And in terms of what happened, the foundation’s work rather confirms the original findings. Comparing like-for-like, their revised chart looks remarkably similar to the original, except that there is no outright stagnation in a literal sense. Even the worst-off groups saw their incomes increase by some 25 per cent over the two decades, rather than zero.
But this hardly changes the story in a politically significant sense. If anything, Resolution’s adjustment makes for an even more dramatic difference between the fortunes of “bottom of the top” and the “global middle”, whose incomes grew by 175 per cent (rather than 75). To a working-class voter being told that his once-great country is being beaten by foreigners, that 150 per cent lag feels like stagnation all right.
A year from now, I will not be at my desk at the Financial Times writing mocking columns about the madness of corporate life. I will be standing in front of a classroom of teenagers in an inner London school teaching them the basic rules of trigonometry.
There are various things about this change of career that are irregular. One is that I’m doing it rather late — I’ll be 58 when I start. Another is that I am making this announcement rather early. I’m not actually off until July.
The reason I’m giving so much notice is I want to persuade you to jack in whatever you are doing and come with me. Or rather I want to persuade you if you are a) of a certain age b) doggedly determined c) based in London and d) fancy the idea of teaching maths, science or languages, where the shortage of teachers is worst.
During the past few months, in cahoots with people who know what they are doing, I’ve been setting up an organisation to encourage bankers, lawyers and accountants to spend the rest of their careers in the classroom. Our outfit is called Now Teach, and aims to do a version of what Teach First has done so brilliantly — convincing the brightest graduates that teaching is a cool and noble thing to do before trotting off to work for McKinsey/PwC/Goldman — only the other way round. We want to convince people who have spent a career at McKinsey or wherever that teaching is a cool and noble thing to do afterwards.
Not everyone thinks this is a great idea. When I told my fellow columnist Gideon Rachman about it he looked at me in befuddlement. “Let me see if I’ve understood,” he said, brow furrowed. “You are leaving a job you are good at, where you get money, praise, freedom, glamour and flexibility. You are swapping it for something that is less well paid, difficult, has no freedom, no glamour, is intensely stressful and you may be rubbish at it. Or am I missing something?”
The answer, Gideon, is yes you are. Nobody can go on doing the same thing forever. In most jobs two decades is plenty. I’ve stuck at mine for 31 years because my job is the nicest in the world. But even so, it has been long enough. With jobs, as with parties, it is best to leave when you are still having a good time.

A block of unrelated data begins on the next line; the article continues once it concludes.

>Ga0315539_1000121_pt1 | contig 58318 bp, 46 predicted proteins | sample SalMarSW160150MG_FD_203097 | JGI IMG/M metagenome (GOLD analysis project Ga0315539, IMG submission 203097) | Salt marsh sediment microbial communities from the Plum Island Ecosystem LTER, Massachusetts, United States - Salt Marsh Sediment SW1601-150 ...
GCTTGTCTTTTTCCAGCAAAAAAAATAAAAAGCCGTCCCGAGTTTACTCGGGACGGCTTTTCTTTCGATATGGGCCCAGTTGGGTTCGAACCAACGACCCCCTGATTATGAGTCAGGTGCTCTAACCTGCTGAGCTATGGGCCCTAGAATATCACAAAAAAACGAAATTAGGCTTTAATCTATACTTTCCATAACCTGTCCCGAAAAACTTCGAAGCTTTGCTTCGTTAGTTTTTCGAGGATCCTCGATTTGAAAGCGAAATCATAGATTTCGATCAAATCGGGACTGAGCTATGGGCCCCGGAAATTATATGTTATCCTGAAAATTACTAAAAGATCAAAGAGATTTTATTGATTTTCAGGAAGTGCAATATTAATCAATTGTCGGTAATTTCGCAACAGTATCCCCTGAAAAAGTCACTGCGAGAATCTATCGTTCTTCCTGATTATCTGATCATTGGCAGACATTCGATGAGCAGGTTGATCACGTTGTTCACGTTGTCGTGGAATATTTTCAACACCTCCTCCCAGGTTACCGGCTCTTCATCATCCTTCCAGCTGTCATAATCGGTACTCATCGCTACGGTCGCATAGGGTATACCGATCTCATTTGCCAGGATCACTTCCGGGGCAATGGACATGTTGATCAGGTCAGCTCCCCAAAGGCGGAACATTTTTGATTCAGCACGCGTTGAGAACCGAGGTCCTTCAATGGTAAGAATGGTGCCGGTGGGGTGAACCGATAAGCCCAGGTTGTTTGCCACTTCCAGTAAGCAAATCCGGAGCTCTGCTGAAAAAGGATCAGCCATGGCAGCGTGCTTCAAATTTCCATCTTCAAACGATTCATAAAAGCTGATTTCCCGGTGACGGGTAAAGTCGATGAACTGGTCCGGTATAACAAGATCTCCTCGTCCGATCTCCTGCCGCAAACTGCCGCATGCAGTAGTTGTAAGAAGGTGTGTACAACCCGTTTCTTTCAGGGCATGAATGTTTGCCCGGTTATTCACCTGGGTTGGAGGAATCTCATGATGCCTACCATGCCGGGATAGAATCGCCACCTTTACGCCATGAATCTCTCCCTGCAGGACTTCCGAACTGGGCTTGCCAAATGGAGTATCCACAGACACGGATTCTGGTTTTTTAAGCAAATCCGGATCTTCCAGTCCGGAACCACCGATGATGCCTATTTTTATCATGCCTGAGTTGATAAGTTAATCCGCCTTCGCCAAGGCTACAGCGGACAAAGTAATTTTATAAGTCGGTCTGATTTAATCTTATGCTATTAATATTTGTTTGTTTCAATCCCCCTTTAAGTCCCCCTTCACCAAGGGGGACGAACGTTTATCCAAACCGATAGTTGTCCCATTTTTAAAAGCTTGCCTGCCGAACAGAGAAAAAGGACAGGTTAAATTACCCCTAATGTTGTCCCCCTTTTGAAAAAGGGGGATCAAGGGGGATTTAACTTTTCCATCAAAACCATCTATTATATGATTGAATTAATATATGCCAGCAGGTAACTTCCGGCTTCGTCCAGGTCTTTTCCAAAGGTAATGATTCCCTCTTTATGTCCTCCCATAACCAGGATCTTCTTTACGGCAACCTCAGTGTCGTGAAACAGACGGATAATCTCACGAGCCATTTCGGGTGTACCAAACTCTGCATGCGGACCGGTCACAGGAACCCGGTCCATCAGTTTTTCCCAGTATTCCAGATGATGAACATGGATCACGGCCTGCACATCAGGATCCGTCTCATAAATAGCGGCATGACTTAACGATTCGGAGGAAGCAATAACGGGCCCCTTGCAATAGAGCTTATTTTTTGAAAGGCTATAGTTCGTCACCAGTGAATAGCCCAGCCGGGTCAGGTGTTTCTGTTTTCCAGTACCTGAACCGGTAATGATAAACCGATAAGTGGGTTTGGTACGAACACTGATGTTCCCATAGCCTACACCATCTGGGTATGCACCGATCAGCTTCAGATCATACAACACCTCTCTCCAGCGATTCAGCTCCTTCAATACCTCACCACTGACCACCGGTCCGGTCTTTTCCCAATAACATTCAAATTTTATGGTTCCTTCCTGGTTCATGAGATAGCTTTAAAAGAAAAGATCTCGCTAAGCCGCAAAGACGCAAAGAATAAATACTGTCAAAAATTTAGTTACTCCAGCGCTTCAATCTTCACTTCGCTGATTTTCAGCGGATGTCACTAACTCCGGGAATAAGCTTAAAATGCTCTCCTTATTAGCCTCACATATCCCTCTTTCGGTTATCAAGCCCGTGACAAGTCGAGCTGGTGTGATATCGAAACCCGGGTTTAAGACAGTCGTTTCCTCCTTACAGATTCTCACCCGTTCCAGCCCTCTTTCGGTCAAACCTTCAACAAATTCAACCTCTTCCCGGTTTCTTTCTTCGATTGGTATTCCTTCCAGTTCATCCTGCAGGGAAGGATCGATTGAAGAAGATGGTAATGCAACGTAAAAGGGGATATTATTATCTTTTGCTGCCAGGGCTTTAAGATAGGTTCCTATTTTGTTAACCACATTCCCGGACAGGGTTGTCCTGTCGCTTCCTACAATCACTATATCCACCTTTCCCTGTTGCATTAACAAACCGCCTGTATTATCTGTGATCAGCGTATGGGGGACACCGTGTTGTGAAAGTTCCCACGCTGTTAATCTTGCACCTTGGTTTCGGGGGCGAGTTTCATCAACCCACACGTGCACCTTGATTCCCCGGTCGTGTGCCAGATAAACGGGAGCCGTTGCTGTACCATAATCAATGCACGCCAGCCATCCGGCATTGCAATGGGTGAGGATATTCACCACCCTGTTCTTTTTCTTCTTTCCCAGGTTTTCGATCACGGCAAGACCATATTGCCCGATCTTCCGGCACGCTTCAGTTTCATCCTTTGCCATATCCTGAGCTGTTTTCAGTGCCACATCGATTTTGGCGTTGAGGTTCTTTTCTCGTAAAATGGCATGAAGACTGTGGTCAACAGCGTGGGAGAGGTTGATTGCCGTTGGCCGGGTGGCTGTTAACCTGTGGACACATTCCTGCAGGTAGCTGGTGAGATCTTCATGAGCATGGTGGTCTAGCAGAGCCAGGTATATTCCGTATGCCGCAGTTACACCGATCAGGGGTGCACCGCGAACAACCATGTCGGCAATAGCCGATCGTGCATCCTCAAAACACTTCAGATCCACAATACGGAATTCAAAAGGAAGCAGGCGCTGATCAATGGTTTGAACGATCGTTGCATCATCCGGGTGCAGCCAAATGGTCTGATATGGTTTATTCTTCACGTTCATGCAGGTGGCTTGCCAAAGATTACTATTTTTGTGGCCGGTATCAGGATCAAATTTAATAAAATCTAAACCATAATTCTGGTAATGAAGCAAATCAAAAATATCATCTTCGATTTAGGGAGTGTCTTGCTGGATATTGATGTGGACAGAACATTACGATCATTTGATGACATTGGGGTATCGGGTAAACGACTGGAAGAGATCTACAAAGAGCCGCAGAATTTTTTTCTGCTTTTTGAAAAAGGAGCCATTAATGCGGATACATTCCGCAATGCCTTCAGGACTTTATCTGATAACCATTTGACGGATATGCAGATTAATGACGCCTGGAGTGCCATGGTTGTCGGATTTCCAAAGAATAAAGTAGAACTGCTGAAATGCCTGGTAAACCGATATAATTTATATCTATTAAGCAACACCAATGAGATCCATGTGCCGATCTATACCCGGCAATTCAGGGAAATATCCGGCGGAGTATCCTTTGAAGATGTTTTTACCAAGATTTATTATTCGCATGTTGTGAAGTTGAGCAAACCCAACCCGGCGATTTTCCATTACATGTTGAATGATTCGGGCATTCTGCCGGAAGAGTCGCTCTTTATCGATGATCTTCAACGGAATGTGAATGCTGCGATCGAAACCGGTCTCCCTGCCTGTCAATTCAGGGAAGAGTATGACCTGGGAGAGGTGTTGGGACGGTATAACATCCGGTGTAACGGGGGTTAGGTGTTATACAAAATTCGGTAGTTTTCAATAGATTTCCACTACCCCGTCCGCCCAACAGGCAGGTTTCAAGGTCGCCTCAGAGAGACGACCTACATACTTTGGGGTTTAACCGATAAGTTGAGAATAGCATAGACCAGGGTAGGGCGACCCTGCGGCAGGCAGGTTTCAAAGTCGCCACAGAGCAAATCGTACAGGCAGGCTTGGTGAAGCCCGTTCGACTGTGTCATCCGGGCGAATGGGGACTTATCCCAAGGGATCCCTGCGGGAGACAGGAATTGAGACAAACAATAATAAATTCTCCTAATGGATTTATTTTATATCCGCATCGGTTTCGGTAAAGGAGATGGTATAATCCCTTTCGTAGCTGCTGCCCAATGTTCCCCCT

For me, the thought of starting over, learning something that is new and terrifyingly hard, is part of the point. So is the thought of being in a staffroom with colleagues who are my children’s age. But the biggest thing, which readers may find hard to swallow given my entire career has been based on ridiculing others, is that, for my next act, I want to be useful. Yes, I know sticking pins in pompous chief executives is useful in a meta kind of way but that’s not the kind of useful I have in mind.
A few months ago I wrote a column pointing out that there were hardly any 50-somethings left in banking, corporate law or most managerial jobs. Underneath, a prescient FT reader wrote: time for Teach Last? It is time. Schools need teachers. My generation has mostly paid off mortgages; we have pensions and can afford a pay cut. We will live until we are 100, and will work into our 70s. If Leonard Cohen could do world tours until he was 80, I can surely find the energy needed to be in a classroom all day, teaching kids my favourite subject.
Various people have protested that it won’t work as my generation will be hopeless at controlling unruly teenagers. But I’m not dumping myself and fellow Now Teach recruits in schools unsupported. We are in partnership with Ark, the educational charity, which knows how to train teachers. I’ve sat in on some of its sessions and have learnt how to stand, and what to do with my voice to make kids behave. I’ve practised in front of the mirror: I almost managed to scare myself.
For now I’m banning all FT readers from emailing me to say goodbye as I’m not off yet. I’m staying until the summer and, even then, will not be making a clean break. I will go on writing for the FT, whenever I have a spare minute from all that trigonometry.
Instead, I want only to hear from people who have a view on Now Teach.
Better still, I want to hear from anyone who is ready to chuck in the corporate life and come with me.
Lucy Kellaway has been writing for the FT for 30 years, gaining a wealth of experience as energy correspondent, Brussels correspondent, a Lex writer, and an interviewer of business people and celebrities for the Lunch with the FT series.